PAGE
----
Minnesota DHS sued over ‘discriminatory’ behavior toward anti-CRT employee

Norgren, a Christian who's 50% Native American, opposed a training titled "How to Be Anti-Racist."

Upper Midwest Law Center President Doug Seaton speaks at a press conference in September at the Minnesota Capitol. (Center of the American Experiment/YouTube)

A civil liberties legal group is suing the Minnesota Department of Human Services (DHS) over ostensibly “discriminatory” behavior toward an employee who objected to mandatory trainings saturated with critical race theory (CRT) and “gender identity” politics.

Last Friday the Upper Midwest Law Center (UMLC) filed a lawsuit against the Minnesota DHS and Commissioner Jodi Harpstead on behalf of former employee Joseph Norgren, who worked as a security counselor at the Minnesota Security Hospital.

The lawsuit alleges Norgren’s supervisors denied his request for a religious exemption to two mandatory trainings, which led to his “constructive discharge” on Jan. 6, 2021. The DHS disputes the “constructive discharge,” saying the 27-year veteran planned to retire after his 30th year of employment, but Norgren argues the discriminatory treatment and threat of termination made his employment untenable and that he had “no choice but to retire.”

Norgren, a Christian who’s 50% Native American, opposed a training titled “How to Be Anti-Racist” for multiple reasons, but he “specifically voiced his objection” to a supervisor over another training titled “Understanding Gender Identity and Expression: Moving Beyond the Binary.”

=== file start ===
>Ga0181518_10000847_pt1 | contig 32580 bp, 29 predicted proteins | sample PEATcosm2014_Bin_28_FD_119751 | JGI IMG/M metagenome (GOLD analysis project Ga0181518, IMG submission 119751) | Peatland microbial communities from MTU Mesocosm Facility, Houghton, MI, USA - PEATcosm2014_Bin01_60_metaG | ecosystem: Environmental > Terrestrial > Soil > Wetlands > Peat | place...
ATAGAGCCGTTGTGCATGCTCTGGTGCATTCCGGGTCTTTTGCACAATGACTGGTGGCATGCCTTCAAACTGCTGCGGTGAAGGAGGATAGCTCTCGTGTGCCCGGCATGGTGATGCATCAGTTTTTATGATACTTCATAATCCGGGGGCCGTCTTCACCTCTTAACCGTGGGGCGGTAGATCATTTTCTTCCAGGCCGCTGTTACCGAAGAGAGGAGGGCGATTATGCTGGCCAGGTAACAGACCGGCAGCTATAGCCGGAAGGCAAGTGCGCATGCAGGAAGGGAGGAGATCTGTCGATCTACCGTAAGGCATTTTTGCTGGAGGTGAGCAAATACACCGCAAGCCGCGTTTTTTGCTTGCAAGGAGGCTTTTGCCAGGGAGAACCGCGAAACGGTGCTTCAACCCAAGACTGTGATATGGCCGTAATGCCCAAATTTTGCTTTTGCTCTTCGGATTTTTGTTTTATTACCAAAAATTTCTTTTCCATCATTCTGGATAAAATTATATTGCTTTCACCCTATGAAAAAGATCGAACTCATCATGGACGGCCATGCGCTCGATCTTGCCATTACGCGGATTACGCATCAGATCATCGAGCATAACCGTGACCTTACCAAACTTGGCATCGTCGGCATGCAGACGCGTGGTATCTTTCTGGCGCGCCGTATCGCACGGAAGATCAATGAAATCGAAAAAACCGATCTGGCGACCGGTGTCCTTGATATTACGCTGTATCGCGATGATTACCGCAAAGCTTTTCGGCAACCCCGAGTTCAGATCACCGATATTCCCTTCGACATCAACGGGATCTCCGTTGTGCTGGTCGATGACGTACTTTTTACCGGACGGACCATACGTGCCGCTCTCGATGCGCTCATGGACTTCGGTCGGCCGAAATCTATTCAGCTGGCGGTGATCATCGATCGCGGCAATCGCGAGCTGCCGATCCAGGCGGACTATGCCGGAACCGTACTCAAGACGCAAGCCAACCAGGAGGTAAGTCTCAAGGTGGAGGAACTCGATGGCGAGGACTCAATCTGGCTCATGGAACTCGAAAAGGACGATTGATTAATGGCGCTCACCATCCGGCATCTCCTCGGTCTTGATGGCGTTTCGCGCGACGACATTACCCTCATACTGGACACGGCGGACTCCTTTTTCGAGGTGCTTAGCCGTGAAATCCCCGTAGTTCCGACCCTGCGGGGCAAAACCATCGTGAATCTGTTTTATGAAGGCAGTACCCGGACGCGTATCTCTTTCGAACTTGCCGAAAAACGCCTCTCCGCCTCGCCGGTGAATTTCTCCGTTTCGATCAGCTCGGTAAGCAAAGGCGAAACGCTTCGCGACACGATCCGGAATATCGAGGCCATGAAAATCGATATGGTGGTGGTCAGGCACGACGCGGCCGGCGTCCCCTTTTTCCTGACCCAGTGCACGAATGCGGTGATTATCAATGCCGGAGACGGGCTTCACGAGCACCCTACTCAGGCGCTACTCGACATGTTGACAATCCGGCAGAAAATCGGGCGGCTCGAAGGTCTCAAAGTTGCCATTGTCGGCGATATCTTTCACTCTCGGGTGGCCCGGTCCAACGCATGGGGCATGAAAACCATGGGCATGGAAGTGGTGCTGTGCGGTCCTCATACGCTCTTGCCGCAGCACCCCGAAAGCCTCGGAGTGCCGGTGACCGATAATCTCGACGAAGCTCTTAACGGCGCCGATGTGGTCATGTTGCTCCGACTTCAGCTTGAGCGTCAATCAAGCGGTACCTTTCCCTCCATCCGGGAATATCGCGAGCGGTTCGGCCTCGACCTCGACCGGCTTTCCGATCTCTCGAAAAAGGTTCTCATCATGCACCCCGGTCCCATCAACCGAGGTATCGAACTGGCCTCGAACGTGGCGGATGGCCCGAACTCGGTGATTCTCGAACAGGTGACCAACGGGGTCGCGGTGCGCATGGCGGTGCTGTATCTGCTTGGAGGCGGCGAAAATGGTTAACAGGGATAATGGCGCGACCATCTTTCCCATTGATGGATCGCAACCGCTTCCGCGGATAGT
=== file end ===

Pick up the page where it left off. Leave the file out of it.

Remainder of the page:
“Norgren believes that God created only two sexes and two genders, male and female. Thus, the concepts of nonbinary gender and the belief that one can choose their gender or sex is contrary to his sincerely held religious belief,” the complaint says. “Norgren never treated any DHS employee or patient differently at the Security Hospital because of his personal, sincerely held religious beliefs.”

But when Norgren sought a religious exemption, a supervisor passed him off to other DHS employees, who subsequently gave him the runaround treatment as well. He later learned from the DHS’ director of equal opportunity and access that his religious exemption was denied.

The complaint also alleges Norgren noticed a “difference” in how he and his son, who also worked at the Security Hospital, were treated and that he “avoided his supervisors for fear of termination.”

“The Minnesota Department of Human Services discriminated against Mr. Norgren using racist CRT and anti-Christian ideology,” said UMLC President Doug Seaton. “CRT and identity politics are creating racial division and destroying civil rights in our schools and places of employment. It must stop. Government employers simply can’t discriminate against employees to chase so-called equity.”